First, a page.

by Karen Cortell Reisman | Feb 21, 2011 | Communication
The Naked Truth about Giving Great Speeches, one of Karen’s books, reveals the top 22 communication traps and the related fix-its that will benefit you regardless of how often you stand up to give a presentation.
Read this short excerpt about verbal clutter.
Saying “you know” often for emphasis
Reduce verbal clutter.
Put this book aside, and join the conversation by the water cooler, listen to a reality talk show, or talk to someone on the phone. In these various places, listen for the “you knows“, “likes“, ums“, “ughs“, and the “and ums“. We are experiencing a verbal clutter epidemic. You may be saying “you know” at the beginning and end of every phrase and you don’t even realize it! All of this clutter is diminishing your strength as a communicator.
To decrease your ever-present clutter, you must first become aware of the problem. Listen to yourself talk. Put on your “demolish verbal clutter” hat every time you open your mouth. Think verbal clarity, and then begin to talk. Make this an active, rather than a passive activity.
FIX-IT IDEA: In place of verbal clutter, try adding a pause. Pauses are powerful. Your listeners will listen with keener ears when you’ve added some oral white space.
Once you’ve succeeded in eradicating this clutter, you can promote yourself to my “advanced verbal clutter reduction” program, which involves getting rid of overused words and phrases. How often do you say “basically“, “clearly“, “honestly“, “truly“, “I think“, “do you know what I mean?“, “the bottom line“, “am I making sense?“, and “at the end of the day“? Again, listen to yourself and monitor these words and other repetitive words/phrases/clichés.
Why do you say “honestly” and “truly“? These words don’t accentuate your point. In fact using these words may cause your listener to wonder if everything else you say is not honest and not truthful. Another huge pitfall is beginning each sentence with “I think“. Since the words are flowing out of your mouth we know they are your thoughts. Get rid of the “I thinks”, and you’ll gain credibility.
by Karen Cortell Reisman | Feb 4, 2011 | Communication, Lifestyle
By Rachel Schwarz
In my last blog, I discussed how important listening was to communication. Sometimes, the best way to communicate is to close your mouth and open your ears! It’s not quite as simple as that, however. This is the first of six blogs that I’ll be sharing with you that address little things you can do to improve your listening skills.
In her presentations, Karen discusses six crucial parts of listening. The first is to nod. Nod in an effort to show not only that you’re paying attention, but also that you understand that the person talking. Do NOT take this as an opportunity to zone out and trick others into thinking that you’re listening. This will almost certainly make you look foolish, and your credibility as a listener will go down the drain! Nodding is a part of listening, not a substitute.
Think nodding might cause you to nod off? Fear not! There are other things you can do to improve your listening!
Be mindful of what your facial expressions may be conveying to the person on the other side of the conversation. Nod when you understand, and you will automatically be more engaged in any interaction.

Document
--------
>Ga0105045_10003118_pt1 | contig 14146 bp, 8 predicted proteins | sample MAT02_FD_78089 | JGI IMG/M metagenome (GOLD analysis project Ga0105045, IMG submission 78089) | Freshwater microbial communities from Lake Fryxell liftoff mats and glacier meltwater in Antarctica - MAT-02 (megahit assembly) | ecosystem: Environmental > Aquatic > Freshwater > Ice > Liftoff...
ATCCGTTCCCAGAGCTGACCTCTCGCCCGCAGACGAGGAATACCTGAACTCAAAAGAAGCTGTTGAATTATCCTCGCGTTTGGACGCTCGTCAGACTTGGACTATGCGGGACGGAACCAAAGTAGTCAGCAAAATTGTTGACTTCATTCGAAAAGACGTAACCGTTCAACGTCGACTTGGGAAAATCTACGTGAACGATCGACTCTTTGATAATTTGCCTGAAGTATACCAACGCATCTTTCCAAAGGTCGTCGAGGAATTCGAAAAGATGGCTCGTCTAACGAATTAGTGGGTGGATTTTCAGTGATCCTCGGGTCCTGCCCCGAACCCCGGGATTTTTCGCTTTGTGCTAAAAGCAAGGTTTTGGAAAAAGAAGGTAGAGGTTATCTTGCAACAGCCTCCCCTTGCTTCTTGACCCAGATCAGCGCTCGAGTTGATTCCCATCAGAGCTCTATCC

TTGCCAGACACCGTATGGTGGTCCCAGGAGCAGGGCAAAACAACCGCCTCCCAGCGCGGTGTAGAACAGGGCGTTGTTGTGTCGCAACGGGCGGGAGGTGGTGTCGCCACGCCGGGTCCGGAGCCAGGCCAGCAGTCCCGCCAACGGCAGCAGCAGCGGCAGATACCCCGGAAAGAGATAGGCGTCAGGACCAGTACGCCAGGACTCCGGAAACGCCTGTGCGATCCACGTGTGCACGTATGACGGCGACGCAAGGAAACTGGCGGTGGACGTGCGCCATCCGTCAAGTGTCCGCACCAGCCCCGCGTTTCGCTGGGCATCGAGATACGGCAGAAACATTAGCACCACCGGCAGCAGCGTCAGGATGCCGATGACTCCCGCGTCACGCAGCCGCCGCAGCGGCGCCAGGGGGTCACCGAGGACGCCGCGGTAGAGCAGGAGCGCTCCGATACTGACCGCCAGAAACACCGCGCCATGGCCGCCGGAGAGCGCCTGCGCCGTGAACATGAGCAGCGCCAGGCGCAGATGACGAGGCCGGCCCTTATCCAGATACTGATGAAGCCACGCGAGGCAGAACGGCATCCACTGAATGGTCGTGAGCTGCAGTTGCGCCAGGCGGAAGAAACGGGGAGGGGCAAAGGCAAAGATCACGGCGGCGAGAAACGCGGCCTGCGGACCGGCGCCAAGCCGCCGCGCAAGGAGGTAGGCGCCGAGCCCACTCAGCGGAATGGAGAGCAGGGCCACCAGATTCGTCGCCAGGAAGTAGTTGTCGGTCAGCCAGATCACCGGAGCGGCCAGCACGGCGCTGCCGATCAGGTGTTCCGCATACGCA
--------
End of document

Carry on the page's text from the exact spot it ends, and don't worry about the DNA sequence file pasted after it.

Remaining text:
Stay tuned for next week – I’ll give you another hint on what you can do to engage your communicating comrade!
by Karen Cortell Reisman | Oct 11, 2010 | Business, Customer Service, Presentation, Selling
Fall has arrived in Dallas with sunny days, cool nights, and gorgeous weather. My husband, Jim, and I made our annual pilgrimage to the State Fair of Texas to soak in the exhibits, test our luck on the Midway, and …ok…. eat our way through the turkey legs, corny dogs, and ice cream sticks.
And then the guy selling Miracle Blades in the Home and Textile Exhibit Hall hooked me. After listening to his spiel I found myself forking over $39.95 for a magnificent set of knives and don’t forget – that pair of scissors.
What did he do? How come I bought all of this stuff? What can you learn about selling from this expert?
1. Establish credibility. Make sure your listener knows the quality of your product, your service, and YOU. My State Fair expert seller gave me a lifetime guarantee complete with a warranty. He showed this certificate in the first 10 seconds of his presentation.
2. Keep it short. Understand that the attention span of your prospect is the size of a peanut. The entire sales presentation took 3 minutes.
3. Use props carefully. Show your listeners the benefit of your service and product. I was mesmerized by all the slicing and dicing. But once he sliced the orange, he threw the orange slices away to make sure our eyes and ears stayed with him.
4. Give your prospect something for FREE. Give something away to enhance your chances for a sale. The four steak knives and the scissors were the add-ons. I felt like I was getting a gift despite the fact I spent money!
5. Sell EMOTION. You want your client to feel wonderful after they’ve worked with you or bought your product. The Miracle Blade guy wasn’t just selling knives, he was promoting good health! He chopped tomatoes and onions, not chocolate, while getting us to agree that if we ate home more often we’d lose weight and be happier.
6. Have fun. Have passion for what you do. This vendor sells these knives every day and gives this demonstration over and over. He’s probably sick and tired of onion vapors, but his demeanor, delivery, and smile made me think he was actually having a great time. Perception is reality.
7. Exceed expectations. Provide added value that your customer can see. These knives were a great price and this miracle seller kept reminding us of this value.
Follow these strategies and you’ll become miracle sellers promoting your own miracle products and services.